Check out this video on the state budget fight in New York: http://www.cdrnys.org/video/proposedbudgetYNN.html. The video is captioned.
On Monday, February 1st, a group of New York disability rights advocates met with the Governor Paterson and key staff regarding his budget proposal to cap personal care at 12 hours per day.
After delays with security, we started the meeting with quick introductions and a brief context for the meeting. At about that point, the Governor walked in; we did a quick round of re-introductions and got back to business.
Throughout the meeting, the Governor played a calming role as his staff and the advocates argued. He expressed a willingness to admit that their proposal might have negative consequences that they had not intended. The advocates poked holes in the administration's proposal, but the Governor would intervene and say that they had already admitted that the proposal might not be perfect, suggesting the group "move forward"... then his staff would start defending the proposal again.
Michelle, who is directly affected by the cut, explained the effect that this proposal would have on her. She explained that just days before giving birth to her daughter, she got her spinal cord injury and became a quad. She left the hospital to live with her mother who was now taking care of both her and her newborn daughter. She wasn't ever able to get the personal care she needed in Seneca County so she moved into a less accessible apartment in Ontario County where she could finally get services. She pointed out that she now must take a 45-minute drive to take a shower, but that's how important her independence was to her. She emphasized that people who get this level of service really need it, and it clearly wasn't that easy to get. She spoke about how she was finally able to raise her own daughter and be a mom. And she spoke about how she feared that losing the services would mean she would lose her freedom... and her family.
So we asked the administration why they hadn't used the cost-savings proposals that we had developed in November, long before any of these cuts were proposed. Our proposals didn't eliminate community-based services. Instead, they actually promoted the independence of people with disabilities by maximizing community-based approaches and cost-effective consumer-directed services. We acknowledged that our original proposals may have been aggressive, so we had ratcheted them down. Even so, we still projected $30 million to $90 million in savings for the first year, easily covering the saving the administration expected from capping personal care.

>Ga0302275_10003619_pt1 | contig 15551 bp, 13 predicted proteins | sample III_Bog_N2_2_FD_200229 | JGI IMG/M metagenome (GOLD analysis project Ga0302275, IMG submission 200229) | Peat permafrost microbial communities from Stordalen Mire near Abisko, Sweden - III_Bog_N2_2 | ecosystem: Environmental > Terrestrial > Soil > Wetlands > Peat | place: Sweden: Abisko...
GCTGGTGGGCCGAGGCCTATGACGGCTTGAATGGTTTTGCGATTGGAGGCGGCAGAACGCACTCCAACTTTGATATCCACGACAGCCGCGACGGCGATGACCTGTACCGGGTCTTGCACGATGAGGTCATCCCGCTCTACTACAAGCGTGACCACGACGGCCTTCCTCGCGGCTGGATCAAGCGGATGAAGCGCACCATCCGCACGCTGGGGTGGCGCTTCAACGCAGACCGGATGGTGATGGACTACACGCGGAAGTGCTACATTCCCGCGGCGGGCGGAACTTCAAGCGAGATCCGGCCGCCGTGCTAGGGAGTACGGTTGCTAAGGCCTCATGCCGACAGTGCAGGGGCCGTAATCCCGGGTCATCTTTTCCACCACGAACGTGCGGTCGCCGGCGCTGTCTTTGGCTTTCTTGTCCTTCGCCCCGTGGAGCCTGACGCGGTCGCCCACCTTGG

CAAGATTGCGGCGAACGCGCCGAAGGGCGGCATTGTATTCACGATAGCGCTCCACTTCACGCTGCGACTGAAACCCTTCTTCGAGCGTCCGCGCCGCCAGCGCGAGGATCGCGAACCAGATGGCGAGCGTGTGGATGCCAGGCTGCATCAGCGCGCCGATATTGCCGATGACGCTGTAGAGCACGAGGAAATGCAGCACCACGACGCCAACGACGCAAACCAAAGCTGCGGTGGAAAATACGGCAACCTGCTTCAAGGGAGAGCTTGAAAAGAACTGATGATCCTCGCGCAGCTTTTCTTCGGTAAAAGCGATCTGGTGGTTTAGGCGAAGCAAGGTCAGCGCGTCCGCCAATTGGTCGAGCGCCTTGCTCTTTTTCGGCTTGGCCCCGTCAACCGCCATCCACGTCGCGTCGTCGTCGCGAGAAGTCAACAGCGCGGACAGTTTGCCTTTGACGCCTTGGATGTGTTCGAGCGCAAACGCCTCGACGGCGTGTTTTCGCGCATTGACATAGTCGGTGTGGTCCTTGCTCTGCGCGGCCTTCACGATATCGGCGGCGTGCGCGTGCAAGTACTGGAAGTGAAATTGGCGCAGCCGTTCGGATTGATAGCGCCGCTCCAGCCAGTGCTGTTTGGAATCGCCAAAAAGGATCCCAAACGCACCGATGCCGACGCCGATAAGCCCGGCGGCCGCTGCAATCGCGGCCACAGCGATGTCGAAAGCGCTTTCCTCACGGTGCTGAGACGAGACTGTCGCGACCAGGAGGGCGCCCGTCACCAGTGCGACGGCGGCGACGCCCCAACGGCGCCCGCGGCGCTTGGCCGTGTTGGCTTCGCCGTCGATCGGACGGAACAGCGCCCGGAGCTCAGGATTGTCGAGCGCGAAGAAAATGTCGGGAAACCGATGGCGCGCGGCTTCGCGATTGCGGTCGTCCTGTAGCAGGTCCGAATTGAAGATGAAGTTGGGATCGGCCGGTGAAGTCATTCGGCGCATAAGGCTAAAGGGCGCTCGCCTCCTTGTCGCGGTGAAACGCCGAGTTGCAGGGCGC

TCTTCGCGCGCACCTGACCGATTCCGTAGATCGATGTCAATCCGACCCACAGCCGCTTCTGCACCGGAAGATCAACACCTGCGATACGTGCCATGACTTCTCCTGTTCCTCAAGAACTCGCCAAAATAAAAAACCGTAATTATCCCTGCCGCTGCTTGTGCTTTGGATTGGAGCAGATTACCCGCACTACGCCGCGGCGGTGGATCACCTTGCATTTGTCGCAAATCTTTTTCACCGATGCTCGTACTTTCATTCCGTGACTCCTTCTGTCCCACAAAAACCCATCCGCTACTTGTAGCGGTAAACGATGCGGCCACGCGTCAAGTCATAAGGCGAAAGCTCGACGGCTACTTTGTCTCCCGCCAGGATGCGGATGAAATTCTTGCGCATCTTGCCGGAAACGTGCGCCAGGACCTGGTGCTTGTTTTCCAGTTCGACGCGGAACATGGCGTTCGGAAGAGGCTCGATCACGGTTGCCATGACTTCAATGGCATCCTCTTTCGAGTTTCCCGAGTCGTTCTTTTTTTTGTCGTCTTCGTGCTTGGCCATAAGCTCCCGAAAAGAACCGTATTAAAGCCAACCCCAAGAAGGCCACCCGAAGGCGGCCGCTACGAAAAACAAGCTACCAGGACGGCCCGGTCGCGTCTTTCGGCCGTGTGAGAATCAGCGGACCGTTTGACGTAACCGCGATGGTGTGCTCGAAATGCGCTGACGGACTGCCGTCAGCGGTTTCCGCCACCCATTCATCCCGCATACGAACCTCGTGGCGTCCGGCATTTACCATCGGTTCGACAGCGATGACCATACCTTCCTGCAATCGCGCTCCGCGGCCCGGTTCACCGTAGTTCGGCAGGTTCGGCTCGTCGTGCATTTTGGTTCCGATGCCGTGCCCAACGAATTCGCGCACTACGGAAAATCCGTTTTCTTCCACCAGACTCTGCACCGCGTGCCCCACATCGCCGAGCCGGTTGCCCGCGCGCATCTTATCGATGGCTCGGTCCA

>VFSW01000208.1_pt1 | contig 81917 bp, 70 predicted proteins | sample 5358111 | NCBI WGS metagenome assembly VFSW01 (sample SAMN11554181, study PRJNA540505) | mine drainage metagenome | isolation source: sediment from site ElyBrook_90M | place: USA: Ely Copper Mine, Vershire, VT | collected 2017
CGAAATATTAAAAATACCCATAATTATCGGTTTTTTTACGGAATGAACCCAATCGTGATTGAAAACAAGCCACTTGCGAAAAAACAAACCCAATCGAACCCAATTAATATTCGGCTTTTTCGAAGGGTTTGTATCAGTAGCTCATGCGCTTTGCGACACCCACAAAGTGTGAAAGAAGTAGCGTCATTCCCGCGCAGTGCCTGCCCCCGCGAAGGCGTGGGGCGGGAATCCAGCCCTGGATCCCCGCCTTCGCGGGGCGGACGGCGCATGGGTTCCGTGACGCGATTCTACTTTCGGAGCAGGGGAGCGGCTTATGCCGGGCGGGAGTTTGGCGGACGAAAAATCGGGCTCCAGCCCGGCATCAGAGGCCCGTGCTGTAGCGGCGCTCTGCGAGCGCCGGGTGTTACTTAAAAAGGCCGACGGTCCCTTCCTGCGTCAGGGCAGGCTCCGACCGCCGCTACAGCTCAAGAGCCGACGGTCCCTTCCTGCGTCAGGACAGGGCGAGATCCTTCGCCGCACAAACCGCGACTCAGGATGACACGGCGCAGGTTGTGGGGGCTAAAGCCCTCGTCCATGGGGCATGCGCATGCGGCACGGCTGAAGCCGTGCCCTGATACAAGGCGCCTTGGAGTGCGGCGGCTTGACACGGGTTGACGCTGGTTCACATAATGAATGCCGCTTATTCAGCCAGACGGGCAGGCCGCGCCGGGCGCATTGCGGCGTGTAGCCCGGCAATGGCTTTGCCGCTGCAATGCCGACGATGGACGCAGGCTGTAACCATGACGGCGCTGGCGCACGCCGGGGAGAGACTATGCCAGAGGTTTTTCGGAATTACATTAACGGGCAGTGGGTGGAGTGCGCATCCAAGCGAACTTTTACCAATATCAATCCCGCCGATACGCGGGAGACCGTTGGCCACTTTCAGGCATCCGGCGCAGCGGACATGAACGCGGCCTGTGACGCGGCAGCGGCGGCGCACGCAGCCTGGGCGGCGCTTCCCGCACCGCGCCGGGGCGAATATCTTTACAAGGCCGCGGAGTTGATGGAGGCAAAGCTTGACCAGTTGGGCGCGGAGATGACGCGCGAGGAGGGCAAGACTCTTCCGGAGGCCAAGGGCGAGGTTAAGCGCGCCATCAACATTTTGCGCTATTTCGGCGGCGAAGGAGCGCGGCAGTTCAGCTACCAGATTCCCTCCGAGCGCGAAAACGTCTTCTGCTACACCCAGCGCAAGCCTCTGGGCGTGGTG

In a nutshell, our proposals said that the state could save money by moving people from nursing facilities to the Nursing Facility Transition and Diversion Waiver. The staffers felt that our target of 1,300 people statewide was unrealistically aggressive, but never explained how they felt nearly 5,000 people could be enrolled in NYC alone under their proposal. They also argued that daily savings rate we used was too high, even though our revised version was taken straight from the DOH's TBI Waiver report to CMS.
The staff also complained that our proposal assumed that we would close nursing facility beds, but there isn't the political will to make that happen. We argued that the state, particularly in such difficult fiscal times, shouldn't prioritize the institutions over people. At this point the Governor stepped in and said that they wanted some time to review our proposals. We urged them to eliminate the 12-hour cap in their 21 day amendments.
The pessimistic side is that the staff seemed committed to the cap.
The optimistic side is that they agreed to look more closely at our revised proposal. The Governor has clearly made this something they have to address. They know that they are going to be flambéed every step of the way with the 12-hour cap.
We don't know what will happen, but whatever happens, this is only the start of the process!
To learn more about CDR, see http://www.cdrnys.org/.
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